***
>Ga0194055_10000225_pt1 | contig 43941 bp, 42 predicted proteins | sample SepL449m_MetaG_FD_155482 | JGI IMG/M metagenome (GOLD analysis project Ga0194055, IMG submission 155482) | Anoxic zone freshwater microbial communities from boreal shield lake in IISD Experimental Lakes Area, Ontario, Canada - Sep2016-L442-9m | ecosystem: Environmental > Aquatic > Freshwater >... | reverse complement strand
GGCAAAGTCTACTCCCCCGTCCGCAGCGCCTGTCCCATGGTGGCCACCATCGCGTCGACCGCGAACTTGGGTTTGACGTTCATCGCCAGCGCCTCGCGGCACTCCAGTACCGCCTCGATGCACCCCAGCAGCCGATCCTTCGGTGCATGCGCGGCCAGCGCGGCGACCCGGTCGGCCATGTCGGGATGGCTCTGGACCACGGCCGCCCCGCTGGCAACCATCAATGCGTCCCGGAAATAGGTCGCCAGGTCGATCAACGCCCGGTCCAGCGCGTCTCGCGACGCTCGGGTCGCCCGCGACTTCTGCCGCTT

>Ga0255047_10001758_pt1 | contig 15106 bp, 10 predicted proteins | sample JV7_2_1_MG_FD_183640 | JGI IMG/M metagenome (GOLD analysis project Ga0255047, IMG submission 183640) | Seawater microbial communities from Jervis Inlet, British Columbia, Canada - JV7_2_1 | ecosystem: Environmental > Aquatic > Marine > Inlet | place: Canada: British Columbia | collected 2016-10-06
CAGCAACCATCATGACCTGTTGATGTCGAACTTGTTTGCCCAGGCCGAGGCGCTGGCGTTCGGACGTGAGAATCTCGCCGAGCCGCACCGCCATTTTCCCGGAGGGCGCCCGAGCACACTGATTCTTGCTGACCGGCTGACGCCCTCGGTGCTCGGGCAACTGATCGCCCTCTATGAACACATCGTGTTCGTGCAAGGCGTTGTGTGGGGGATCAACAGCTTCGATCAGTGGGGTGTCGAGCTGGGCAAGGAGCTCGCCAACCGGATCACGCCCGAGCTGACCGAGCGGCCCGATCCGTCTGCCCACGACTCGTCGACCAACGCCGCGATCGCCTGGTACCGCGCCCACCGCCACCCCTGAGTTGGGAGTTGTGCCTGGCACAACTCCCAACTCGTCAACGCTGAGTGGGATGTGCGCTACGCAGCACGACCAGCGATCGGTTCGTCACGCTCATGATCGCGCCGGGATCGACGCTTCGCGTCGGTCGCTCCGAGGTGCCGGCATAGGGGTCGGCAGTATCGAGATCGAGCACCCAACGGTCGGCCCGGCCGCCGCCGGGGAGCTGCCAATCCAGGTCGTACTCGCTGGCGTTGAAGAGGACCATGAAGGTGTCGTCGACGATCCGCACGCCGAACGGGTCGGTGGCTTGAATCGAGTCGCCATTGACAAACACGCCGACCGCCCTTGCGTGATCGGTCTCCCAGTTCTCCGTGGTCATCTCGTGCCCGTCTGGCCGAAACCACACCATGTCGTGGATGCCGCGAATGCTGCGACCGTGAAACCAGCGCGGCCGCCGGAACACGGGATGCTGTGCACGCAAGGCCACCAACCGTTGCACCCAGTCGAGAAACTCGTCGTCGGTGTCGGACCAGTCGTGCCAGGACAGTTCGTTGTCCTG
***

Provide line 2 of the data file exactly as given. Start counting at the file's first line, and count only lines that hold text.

GGCAAAGTCTACTCCCCCGTCCGCAGCGCCTGTCCCATGGTGGCCACCATCGCGTCGACCGCGAACTTGGGTTTGACGTTCATCGCCAGCGCCTCGCGGCACTCCAGTACCGCCTCGATGCACCCCAGCAGCCGATCCTTCGGTGCATGCGCGGCCAGCGCGGCGACCCGGTCGGCCATGTCGGGATGGCTCTGGACCACGGCCGCCCCGCTGGCAACCATCAATGCGTCCCGGAAATAGGTCGCCAGGTCGATCAACGCCCGGTCCAGCGCGTCTCGCGACGCTCGGGTCGCCCGCGACTTCTGCCGCTT